We sought to determine the potential effects of pooling on power, false positive rate (FPR), and bias of the estimated associations between hypothetical environmental exposures and dichotomous autism spectrum disorders (ASD) status. Simulated birth cohorts in which ASD outcome was assumed to have been ascertained with uncertainty were created. We investigated the impact on the power of the analysis (using logistic regression) to detect true associations with exposure (X1) and the FPR for a non-causal correlate of exposure (X2, r = 0.7) for a dichotomized ASD measure when the pool size, sample size, degree of measurement error variance in exposure, strength of the true association, and shape of the exposure-response curve varied. We found that there was minimal change (bias) in the measures of association for the main effect (X1). There is some loss of power but there is less chance of detecting a false positive result for pooled compared to individual level models. The number of pools had more effect on the power and FPR than the overall sample size. This study supports the use of pooling to reduce laboratory costs while maintaining statistical efficiency in scenarios similar to the simulated prospective risk-enriched ASD cohort.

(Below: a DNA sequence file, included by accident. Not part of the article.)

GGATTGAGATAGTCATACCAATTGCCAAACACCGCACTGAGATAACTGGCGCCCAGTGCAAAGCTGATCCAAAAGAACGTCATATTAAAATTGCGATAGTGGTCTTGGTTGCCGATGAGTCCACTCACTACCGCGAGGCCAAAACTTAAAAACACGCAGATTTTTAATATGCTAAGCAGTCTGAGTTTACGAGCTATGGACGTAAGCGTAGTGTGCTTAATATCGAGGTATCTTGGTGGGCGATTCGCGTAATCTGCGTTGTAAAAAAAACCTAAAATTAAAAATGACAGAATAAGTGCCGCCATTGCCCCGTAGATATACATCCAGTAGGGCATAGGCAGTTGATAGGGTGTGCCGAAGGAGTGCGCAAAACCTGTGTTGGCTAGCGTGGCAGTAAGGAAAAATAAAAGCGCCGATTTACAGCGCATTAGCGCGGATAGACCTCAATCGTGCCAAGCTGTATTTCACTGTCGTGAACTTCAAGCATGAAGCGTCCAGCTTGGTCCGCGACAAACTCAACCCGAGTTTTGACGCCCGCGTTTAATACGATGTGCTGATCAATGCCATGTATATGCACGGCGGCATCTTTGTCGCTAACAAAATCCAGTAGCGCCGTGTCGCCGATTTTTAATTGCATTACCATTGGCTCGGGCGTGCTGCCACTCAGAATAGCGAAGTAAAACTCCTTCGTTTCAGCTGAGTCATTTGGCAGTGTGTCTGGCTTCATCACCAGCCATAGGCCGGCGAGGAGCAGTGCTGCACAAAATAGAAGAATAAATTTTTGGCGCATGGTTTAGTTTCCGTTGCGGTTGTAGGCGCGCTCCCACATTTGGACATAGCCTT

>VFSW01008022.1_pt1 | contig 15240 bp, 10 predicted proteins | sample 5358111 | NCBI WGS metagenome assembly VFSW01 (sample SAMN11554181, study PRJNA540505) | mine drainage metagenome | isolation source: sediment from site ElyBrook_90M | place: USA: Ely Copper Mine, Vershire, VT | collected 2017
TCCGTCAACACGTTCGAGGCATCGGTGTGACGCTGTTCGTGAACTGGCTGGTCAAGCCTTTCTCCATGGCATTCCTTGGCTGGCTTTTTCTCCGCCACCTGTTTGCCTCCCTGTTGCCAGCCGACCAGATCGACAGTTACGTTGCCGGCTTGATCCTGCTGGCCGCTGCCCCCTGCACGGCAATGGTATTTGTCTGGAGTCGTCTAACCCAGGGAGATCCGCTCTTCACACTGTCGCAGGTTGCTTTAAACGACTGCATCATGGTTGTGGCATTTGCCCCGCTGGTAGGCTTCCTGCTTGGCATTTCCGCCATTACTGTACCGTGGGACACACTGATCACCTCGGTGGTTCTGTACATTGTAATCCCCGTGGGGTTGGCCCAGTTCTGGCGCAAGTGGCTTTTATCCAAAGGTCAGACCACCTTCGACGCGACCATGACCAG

|Original language||English (US)|
|Number of pages||20|
|Journal||International journal of environmental research and public health|
|State||Published - Nov 19 2015|
All Science Journal Classification (ASJC) codes
- Public Health, Environmental and Occupational Health
- Health, Toxicology and Mutagenesis